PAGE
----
7: Brand Impact and Brand Success

The chapter introduction mentions the topics the author intends to cover, which seems a bit of a shambles that includes various elements that lead to "success," corporate policies, internal audiences, legal aspects, and brand migration.

Social Media and Expectations

Firms that bring to social media the traditional approaches that were successful in other channels often find that they do themselves serious damage. So long as they stubbornly cling to what is familiar, they will dif themselves deeper into the quagmire. Likewise, simply adding a social channel to the "scatter gun" approach of pumping out information through every available medium is a recipe for failure.

Social media requires a firm to know its audience, not as a vague pool of people defined by broad statistics, but engaging with them one on one. It's less about reaching the masses than it is about connecting with key influencers who will spread your message across the networks.

At the very least, you should at least refine your tactics to be more focused on smaller groups of people who are more accurately defined. This means interacting with different groups in a different manner, but remaining consistent to the core message.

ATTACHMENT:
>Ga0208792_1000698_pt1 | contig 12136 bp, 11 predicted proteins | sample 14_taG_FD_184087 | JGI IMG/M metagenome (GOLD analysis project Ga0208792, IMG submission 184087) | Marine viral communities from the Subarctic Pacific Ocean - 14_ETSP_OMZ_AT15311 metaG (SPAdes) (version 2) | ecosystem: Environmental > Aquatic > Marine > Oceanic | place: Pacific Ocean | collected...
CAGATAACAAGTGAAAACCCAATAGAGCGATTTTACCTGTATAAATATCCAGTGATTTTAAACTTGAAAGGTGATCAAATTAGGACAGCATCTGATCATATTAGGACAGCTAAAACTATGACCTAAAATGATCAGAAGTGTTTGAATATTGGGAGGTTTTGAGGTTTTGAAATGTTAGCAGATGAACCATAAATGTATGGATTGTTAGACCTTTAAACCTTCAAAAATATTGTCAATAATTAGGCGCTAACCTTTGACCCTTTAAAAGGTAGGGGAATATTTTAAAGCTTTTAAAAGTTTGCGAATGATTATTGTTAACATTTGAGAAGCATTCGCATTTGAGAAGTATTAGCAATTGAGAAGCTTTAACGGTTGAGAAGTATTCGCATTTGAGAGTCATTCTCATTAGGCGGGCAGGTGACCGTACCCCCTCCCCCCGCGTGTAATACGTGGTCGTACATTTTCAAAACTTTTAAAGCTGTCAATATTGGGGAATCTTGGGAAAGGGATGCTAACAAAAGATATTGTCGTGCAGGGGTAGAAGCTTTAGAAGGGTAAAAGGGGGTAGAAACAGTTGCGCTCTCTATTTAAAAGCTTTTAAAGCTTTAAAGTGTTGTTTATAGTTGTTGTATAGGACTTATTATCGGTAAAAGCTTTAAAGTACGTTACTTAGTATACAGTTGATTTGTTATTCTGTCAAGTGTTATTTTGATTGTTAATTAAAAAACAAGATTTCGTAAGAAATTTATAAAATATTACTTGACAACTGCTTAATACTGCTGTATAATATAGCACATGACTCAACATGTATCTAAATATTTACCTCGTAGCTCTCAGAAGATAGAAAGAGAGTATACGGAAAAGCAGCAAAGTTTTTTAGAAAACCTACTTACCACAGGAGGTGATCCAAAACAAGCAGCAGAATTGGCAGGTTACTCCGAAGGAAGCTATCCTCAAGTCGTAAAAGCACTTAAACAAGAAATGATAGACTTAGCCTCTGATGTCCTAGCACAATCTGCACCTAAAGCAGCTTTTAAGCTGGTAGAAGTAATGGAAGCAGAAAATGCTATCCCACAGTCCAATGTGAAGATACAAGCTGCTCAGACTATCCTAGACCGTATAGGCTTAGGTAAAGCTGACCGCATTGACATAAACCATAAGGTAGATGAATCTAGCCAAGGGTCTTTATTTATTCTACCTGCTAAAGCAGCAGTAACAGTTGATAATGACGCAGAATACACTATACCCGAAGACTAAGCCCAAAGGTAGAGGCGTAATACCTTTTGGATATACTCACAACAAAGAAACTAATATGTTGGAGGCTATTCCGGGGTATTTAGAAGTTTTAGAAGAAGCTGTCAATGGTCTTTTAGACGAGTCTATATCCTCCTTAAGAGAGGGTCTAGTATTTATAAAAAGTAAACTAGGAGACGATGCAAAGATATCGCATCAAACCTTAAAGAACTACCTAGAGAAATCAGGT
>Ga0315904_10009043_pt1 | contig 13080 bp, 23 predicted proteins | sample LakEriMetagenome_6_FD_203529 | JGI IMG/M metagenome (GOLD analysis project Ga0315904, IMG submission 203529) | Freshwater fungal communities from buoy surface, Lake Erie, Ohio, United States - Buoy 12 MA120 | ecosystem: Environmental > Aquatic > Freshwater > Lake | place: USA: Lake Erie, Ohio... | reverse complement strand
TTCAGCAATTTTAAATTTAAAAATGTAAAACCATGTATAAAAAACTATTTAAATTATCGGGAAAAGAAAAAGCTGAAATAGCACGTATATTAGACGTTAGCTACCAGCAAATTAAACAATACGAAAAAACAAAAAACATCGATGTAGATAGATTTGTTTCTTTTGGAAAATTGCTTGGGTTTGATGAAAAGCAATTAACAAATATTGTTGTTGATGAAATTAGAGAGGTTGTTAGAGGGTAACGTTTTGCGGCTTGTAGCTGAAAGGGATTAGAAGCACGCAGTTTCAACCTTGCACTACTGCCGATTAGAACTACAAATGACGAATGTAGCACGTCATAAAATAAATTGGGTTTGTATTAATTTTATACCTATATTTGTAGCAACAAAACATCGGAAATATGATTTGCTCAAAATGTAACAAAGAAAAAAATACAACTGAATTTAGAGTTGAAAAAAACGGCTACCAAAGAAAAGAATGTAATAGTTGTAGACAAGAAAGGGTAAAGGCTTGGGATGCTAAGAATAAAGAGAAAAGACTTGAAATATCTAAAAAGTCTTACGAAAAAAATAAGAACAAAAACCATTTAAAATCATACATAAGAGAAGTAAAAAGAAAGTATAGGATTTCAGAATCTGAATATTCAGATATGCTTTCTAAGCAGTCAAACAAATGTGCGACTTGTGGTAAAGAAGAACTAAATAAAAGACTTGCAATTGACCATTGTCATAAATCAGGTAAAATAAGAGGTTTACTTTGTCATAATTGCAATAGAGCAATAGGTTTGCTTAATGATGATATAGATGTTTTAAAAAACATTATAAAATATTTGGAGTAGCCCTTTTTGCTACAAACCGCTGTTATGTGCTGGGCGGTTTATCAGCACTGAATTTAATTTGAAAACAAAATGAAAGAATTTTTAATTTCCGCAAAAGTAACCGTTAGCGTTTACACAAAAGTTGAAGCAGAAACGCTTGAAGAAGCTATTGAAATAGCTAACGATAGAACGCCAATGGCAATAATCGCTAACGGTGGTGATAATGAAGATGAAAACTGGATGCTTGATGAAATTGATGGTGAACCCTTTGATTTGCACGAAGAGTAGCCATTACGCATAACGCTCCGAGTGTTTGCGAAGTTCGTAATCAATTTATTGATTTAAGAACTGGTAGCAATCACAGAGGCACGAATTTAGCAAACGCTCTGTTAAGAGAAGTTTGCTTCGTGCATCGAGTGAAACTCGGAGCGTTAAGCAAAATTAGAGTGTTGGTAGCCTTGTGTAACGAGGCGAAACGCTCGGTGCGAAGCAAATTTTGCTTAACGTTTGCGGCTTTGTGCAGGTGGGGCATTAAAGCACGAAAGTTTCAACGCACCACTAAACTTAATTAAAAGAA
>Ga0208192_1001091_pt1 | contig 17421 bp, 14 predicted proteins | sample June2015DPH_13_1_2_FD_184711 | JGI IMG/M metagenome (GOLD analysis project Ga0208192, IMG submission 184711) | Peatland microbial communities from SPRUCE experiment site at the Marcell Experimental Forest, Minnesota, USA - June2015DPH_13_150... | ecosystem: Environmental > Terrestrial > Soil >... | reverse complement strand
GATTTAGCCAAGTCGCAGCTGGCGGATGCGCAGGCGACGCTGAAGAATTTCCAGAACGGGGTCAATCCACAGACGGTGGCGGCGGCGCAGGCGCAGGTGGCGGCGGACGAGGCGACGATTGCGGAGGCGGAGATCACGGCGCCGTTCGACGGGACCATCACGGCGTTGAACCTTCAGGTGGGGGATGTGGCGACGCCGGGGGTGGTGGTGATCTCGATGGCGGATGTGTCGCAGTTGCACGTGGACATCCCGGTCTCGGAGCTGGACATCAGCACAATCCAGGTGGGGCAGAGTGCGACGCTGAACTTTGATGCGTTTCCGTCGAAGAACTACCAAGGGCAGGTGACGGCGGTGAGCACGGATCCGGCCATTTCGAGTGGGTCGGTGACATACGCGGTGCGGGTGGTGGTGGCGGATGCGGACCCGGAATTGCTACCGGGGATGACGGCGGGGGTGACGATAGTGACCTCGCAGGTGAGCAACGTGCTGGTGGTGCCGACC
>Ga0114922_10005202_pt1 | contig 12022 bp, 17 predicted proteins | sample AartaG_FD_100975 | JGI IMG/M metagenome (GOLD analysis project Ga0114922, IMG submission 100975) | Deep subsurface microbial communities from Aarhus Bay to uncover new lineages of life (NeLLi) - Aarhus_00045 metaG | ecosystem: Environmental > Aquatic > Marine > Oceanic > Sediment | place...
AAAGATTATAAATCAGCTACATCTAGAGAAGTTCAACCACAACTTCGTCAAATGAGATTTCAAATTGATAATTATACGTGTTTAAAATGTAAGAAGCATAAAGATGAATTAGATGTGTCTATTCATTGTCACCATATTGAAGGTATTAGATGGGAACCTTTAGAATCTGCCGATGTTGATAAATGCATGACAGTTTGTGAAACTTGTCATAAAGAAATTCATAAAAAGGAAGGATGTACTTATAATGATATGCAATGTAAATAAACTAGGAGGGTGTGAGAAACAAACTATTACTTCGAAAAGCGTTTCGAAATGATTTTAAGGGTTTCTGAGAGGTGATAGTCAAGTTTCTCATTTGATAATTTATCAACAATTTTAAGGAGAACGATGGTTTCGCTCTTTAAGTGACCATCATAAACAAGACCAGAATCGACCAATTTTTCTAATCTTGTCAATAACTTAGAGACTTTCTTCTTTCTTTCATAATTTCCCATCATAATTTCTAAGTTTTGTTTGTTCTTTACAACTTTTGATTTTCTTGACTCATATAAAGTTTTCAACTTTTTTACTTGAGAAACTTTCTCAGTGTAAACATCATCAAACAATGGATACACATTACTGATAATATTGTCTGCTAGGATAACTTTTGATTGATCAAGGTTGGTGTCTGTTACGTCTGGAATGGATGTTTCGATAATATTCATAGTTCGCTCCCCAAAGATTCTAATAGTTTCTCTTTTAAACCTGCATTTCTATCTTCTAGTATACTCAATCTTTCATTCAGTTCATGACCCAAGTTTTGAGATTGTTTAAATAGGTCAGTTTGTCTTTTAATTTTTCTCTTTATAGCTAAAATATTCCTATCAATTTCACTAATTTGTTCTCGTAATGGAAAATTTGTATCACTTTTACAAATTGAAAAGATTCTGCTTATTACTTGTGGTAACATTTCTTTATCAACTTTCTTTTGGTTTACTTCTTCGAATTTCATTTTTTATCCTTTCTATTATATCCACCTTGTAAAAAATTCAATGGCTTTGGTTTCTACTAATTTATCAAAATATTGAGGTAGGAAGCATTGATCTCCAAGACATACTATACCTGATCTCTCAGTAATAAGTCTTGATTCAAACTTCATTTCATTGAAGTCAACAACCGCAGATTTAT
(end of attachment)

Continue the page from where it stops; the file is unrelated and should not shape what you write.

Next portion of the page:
Given that a small number of firms have done so, customers have the expectation that all will do so: to use the information at their disposal to understand the customer, who they are and what they want, and speak to them in a way that is relevant to them as an individual. If you are not doing so, and your competitors are, you will lose customers, even if you redouble the amount of effort you put into methods that were once effective, but are now outmoded.

Case Study: Dell and Twitter

The author suggests that Dell is a great example of an organization that has leveraged social media. "Dell has blogs, four Twitter accounts, several Facebook pages and a YouTube channel."

Dell uses Twitter as a method of promotion - posting limited-time special offers. Customers who wish to take advantage of these deals must subscribe to the Twitter feed, which grew from 117K to 1.5M subscribers in less than a year. The author mentions that "many" followers re-tweet the offers to others, but does not provide any specific numbers. Even so, it's a reasonable claim and is likely useful in increasing subscribership.